If you’re a lawyer, you need a break. Tune in with Jared, his lovely wife Jessica, and her fellow travel agent Samantha Hedges to learn a thing or two about escaping the daily grind. They share tips for vacation bookings, highlight some favorite destinations, and even chat about social media marketing tactics you just might be able to use in your law firm.
During the Rump Roast, the trio play “Travel Etiquette”, where Jessica and Sam reveal the real truth about which airplane armrest you’re actually entitled to.
And, Jared basically took the week off, so Jessica offers up a monologue on the iconic and evolving career of Taylor Swift.
Jessica Foster Correia and Samantha Hedges are travel agents with InTouch Vacations and podcasters on Fab 5 Travel Podcast and Escape: A Travel Podcast. Find out more on Facebook at: https://www.facebook.com/VacationswithJess/ and https://www.facebook.com/travelplanwithsam
Since we talked about travel, let’s, uh – do some Taylor Swift deep(ish) tracks, curated by my wife, the ultimate Swiftie!
Our opening track is Two Cigarettes by Major Label Interest.
The music for the Legal Trends Report Minute is I See You by Sounds Like Sander.
Our closing track is Apollo by Transmuter.
Special thanks to our
sponsors , , , and .
Intro: It’s the Legal Toolkit with Jared Correia, with guests Jessica Foster Correia and Samantha Hedges of In Touch Vacations. We play travel etiquette and then to prove we’re not afraid of controversy, Jared chooses a side in one of the hottest debates of our time. But first, your host, Jared Correia.
Jared Correia: It’s time for the Legal Toolkit podcast which is coming at you right now like a freight train. And yes, it’s still called the Legal Toolkit podcast even though I left my tooth chisel on the sink. I’m your host, Jared Correia. You’re stuck with me because Morton Downey, Jr. was unavailable. He was busy not being Robert Downey, Jr.’s dad.
I’m the CEO of Red Cave Law Firm Consulting, a business management consulting service for attorneys and bar associations. Find us online at redcavelegal.com. I’m the COO of Gideon Software, Inc. We build chatbots so law firms can convert more leads and conversational document assembly tools so law firms can build documents faster and more accurately. You can find out more about Gideon at gideonlegal.com.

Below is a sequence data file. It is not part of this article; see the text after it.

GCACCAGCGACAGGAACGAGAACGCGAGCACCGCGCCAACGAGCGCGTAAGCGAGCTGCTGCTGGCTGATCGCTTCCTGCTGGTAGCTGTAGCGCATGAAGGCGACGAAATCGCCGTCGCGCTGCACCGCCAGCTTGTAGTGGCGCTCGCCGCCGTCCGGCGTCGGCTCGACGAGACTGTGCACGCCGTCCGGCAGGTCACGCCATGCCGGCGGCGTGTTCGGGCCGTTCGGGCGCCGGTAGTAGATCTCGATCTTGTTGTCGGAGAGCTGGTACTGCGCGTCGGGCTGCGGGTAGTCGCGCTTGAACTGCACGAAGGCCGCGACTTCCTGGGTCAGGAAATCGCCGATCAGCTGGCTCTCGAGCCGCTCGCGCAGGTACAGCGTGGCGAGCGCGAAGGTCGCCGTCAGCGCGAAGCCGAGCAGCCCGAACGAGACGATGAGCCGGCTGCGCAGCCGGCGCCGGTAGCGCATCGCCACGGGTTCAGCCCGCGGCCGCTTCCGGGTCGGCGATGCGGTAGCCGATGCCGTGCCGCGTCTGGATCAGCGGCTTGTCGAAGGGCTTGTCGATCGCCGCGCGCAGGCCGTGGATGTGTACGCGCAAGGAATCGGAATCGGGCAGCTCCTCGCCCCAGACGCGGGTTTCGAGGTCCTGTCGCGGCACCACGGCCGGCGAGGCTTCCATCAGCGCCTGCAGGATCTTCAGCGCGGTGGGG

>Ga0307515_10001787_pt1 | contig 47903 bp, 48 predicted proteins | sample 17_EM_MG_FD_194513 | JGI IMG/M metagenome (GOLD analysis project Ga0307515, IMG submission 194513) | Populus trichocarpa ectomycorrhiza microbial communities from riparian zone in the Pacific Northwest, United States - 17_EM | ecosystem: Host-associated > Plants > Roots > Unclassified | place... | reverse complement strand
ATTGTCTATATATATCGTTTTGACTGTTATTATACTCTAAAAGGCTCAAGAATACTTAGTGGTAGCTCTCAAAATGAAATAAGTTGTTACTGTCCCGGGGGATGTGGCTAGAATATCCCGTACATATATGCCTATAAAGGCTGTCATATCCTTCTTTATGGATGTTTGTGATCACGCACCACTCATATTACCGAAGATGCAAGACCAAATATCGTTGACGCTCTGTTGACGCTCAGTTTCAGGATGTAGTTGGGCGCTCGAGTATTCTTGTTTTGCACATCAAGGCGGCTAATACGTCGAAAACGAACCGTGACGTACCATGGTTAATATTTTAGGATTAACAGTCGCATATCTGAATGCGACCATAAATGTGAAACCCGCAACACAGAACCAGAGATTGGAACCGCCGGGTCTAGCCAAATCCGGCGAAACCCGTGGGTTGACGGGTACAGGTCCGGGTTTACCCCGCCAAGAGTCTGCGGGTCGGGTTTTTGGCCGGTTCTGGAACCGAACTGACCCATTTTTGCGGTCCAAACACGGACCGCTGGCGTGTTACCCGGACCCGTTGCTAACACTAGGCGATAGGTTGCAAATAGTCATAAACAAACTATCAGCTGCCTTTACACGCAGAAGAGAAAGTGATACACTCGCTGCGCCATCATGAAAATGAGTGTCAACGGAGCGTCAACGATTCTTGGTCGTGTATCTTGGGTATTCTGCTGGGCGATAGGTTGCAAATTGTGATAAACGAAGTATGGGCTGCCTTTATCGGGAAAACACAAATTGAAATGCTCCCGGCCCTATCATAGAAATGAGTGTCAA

Now, before we get to our interview today which incidentally is with my wife, Jessica Correia, and her fellow travel agent, Samantha Hedges, both of In Touch Vacations. Jessica has some Taylor Swift talk for you. Release in conjunction with her upcoming concert tour. That’s right. For the first time ever, I’m seeding the monologue of this show to my dear wife, Jessica. Jessica, take it away with some kind of Swifty rant.
Jessica Foster Correia: Hi, it’s me. I’m Jess and I’m taking over this week’s monologue. The real challenge with this monologue is keeping it short. I could talk about Taylor Swift for hours. I’ll try to keep this short but if it’s too long, don’t blame me. Taylor Alison Swift was born on December 13, 1989 in West Redding, Pennsylvania. And no, I did not have to look that up, I’m a super fan.
Taylor began pursuing her dream of becoming a musician at the age of 14. Three years earlier, she had taken a trip to Nashville with her mother and was rejected by record labels. Instead of becoming discouraged, it lit a fire. She was determined to stand out from the crowd of men and women trying to make it big in country music. Taylor was signed at the age of 14 and ultimately ended up with Big Machine as one of their first contracted artists.